It differs from the valve shown in Thompson's patent 1,026,185 (filed 1907) in the interface between the back end of the choker valve and the pump well. In the 1907 patent, the back end of the choker slides into a bore leading to the pump well. In the 1916 manual, the back end of the choker seats on a conical seat which is in turn the face of a bore leading to the pump well.
(The nozzle as drawn in the manual differs from the one in the spares for TTMC machine s/n 130. The one in the manual has a cone on its interior, while the one for s/n 130 has a hemispherical surface on its interior. This may be an error in the manual. In any event, it doesn't matter since the choker valve seals the nozzle by its point in the hole at the end of the nozzle. The shape of the rest of the interior of the nozzle is not important.)
The 1925 Thompson Type Machine Company manual shows a different mechanism for the choker valve itself - a complete re-engineering of the device. It's now a two-part mechanism consisting of p/n C-531 Assembled Choker. (Parts not sold separately) and C-580 Choker Valve Bushing. If later practice is a guide, the "Assembled Choker" is just the Choker Valve plus its removable tip.
At some point after manufacturing either 248 or 338 machines, the LMMC changed the design of the choker valve. The change wasn't dramatic (I can't tell the difference between the old part as shown in the 1925 illustrations and later parts) but it was enough to cause Lanston to issue new part numbers. Both the bushing and nozzle were prefixed with a revision letter: a7TC1T, a7TC2, a37TC2. The nozzle remained unchanged.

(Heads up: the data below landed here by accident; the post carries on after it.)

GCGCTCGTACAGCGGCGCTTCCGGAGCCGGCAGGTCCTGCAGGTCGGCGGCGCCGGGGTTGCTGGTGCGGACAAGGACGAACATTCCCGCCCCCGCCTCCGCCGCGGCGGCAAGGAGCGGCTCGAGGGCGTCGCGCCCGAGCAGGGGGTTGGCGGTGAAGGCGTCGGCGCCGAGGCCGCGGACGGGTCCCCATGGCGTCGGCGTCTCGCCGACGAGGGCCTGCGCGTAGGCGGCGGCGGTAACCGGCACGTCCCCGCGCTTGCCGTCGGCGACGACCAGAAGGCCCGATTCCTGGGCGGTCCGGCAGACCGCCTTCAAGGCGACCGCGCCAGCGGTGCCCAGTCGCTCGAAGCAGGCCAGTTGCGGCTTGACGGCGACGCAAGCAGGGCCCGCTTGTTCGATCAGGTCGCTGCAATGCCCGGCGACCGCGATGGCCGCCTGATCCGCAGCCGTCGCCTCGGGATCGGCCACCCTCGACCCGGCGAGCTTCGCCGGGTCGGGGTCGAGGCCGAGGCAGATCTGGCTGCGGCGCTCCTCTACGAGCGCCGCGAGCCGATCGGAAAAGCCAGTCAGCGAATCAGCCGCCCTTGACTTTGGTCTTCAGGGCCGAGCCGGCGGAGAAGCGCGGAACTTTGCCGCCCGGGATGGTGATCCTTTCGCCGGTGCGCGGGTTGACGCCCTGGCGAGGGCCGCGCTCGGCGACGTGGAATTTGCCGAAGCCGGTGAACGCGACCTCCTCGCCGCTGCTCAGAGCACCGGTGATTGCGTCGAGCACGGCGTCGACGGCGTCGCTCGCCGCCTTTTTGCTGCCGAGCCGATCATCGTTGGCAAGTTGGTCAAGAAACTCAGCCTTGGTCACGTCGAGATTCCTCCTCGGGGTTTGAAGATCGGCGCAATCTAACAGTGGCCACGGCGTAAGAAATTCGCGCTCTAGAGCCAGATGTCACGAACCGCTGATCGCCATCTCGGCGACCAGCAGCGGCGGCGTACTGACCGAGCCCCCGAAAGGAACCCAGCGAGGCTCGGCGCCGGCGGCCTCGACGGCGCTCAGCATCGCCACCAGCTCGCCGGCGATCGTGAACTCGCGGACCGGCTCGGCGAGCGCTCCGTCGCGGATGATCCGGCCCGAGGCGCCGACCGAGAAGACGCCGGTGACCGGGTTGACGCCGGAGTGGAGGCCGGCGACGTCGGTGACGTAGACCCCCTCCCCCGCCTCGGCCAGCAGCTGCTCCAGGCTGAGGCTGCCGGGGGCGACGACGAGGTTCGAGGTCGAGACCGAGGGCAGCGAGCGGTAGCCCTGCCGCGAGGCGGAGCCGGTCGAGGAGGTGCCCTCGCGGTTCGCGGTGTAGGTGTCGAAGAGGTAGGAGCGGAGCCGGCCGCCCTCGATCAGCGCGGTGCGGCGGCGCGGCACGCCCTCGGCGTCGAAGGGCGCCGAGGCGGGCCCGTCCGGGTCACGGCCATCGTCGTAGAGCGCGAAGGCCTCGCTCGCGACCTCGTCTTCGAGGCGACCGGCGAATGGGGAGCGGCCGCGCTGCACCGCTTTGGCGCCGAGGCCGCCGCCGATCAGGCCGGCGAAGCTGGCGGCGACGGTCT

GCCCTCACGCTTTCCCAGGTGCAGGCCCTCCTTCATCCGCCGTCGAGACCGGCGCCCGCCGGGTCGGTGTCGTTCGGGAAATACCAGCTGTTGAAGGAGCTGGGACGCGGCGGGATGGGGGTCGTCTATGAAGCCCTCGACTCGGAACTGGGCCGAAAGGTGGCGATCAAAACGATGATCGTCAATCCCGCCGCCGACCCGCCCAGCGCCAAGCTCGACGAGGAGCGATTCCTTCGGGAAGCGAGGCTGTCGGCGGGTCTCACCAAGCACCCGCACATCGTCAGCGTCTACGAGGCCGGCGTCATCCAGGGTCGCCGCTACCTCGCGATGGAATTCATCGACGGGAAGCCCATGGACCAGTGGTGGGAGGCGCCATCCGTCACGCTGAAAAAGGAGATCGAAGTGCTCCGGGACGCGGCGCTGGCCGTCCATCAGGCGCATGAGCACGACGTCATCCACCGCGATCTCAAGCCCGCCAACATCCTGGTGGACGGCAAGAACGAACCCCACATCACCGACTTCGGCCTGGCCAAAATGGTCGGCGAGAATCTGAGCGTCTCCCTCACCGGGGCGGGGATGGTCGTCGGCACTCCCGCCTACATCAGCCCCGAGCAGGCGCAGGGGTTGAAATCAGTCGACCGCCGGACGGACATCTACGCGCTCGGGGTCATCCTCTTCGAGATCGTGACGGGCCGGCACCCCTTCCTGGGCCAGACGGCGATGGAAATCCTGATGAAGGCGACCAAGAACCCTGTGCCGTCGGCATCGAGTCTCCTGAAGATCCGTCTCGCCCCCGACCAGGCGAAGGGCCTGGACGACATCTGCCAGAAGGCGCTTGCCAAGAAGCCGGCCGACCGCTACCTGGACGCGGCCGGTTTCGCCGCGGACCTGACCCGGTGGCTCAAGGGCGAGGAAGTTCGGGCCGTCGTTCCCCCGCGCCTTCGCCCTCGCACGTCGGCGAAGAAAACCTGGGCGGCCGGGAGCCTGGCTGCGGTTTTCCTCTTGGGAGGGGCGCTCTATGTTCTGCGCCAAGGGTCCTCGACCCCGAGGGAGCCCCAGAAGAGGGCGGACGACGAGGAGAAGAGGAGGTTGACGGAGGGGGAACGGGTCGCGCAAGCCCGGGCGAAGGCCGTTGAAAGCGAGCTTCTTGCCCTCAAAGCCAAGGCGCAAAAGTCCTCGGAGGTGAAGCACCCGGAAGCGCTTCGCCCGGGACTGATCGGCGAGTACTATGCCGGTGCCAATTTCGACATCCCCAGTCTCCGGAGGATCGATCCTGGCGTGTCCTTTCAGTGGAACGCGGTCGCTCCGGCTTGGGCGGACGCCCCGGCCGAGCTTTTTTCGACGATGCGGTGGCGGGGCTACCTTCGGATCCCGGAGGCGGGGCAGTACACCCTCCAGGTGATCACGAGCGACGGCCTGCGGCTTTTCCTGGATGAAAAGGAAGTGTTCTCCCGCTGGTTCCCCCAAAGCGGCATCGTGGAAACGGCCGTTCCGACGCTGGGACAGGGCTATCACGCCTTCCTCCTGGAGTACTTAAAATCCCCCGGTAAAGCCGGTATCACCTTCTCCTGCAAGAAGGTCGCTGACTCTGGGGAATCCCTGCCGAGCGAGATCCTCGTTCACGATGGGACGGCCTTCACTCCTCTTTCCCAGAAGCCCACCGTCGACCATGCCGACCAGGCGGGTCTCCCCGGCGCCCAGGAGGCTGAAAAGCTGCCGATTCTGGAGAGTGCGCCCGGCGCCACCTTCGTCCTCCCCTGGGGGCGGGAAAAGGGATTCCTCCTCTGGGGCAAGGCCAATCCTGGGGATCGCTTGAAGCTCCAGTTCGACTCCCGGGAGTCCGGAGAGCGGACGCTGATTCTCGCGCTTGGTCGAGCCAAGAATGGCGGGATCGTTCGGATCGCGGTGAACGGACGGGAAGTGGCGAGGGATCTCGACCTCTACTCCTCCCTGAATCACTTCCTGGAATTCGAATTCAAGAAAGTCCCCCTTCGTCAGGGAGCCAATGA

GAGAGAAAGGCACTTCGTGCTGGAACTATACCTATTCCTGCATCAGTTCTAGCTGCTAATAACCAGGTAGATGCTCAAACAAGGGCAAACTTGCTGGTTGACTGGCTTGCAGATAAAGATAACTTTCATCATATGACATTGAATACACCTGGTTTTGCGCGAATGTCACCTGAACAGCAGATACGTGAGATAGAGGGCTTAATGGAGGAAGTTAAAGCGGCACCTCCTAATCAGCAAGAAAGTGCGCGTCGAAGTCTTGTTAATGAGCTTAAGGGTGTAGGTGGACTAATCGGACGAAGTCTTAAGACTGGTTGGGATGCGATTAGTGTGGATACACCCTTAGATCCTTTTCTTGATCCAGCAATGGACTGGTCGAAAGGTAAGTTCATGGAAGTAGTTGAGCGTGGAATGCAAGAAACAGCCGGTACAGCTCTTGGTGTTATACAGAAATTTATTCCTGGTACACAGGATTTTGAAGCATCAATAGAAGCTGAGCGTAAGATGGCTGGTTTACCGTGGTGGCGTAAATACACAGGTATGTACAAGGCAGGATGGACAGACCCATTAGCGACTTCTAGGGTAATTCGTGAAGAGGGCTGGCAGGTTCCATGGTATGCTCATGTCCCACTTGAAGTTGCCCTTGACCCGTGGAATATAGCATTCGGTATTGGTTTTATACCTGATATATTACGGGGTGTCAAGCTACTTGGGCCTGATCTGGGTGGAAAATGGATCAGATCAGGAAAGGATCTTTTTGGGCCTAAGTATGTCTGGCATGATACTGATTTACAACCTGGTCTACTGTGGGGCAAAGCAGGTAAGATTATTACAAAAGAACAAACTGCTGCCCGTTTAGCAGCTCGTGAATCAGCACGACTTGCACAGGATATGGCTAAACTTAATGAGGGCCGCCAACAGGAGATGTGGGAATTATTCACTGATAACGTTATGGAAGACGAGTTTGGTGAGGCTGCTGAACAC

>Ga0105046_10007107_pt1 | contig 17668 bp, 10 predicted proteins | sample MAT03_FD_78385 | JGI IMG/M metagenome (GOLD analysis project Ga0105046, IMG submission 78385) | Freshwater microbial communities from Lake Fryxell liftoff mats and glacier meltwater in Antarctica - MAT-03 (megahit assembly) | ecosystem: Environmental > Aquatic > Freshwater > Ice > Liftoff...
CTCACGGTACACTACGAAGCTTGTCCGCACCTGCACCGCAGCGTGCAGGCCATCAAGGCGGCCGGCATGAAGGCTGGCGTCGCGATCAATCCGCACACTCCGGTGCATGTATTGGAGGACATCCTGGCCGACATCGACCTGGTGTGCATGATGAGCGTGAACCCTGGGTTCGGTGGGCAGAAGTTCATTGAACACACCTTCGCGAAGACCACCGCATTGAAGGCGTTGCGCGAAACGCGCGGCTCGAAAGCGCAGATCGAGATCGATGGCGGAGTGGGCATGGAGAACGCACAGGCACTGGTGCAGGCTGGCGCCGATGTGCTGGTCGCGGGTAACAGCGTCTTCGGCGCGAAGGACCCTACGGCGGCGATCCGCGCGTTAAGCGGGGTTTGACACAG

There is some ambiguity in the 1942 Parts Price List as to when the LMMC made the change to the new choker valve and bushing design. The earlier (late TTMC / early LMMC) version of the valve itself is LMMC p/n 7TC1T Choker Valve, furnished assembled with 7TC2 Choker valve point. This was supplied from machine s/n 10051 (which we presume was the serial number assigned to the first LMMC Monotype-Thompson) through s/n 10299. So far so good.
Note also that the new style assembly (valve plus bushing) was "plug compatible" on the assembly level as an old. Once the new style was introduced, the LMMC declared the old style obsolete and supplied the new style in its place. So any particular surviving TTMC or early s/n LMMC machine might well have the new style bushing/valve installed.
All of the photographs here which were taken by me, and their annotated versions, are licensed under the same Creative Commons license as the page in general.
The CAD models of the Thompson developed by me are Open Source Hardware. See the Notebook on Open Source Hardware on CircuitousRoot) for more information. The 2-D images derived from these models are licensed under the same Creative Commons license as the page in general.
The 1916 and 1925 Thompson manuals are in the public domain.
The text and images of US patents are in the public domain by law.
All portions of this document not noted otherwise are Copyright © 2015 by David M. MacMillan and Rollande Krandall.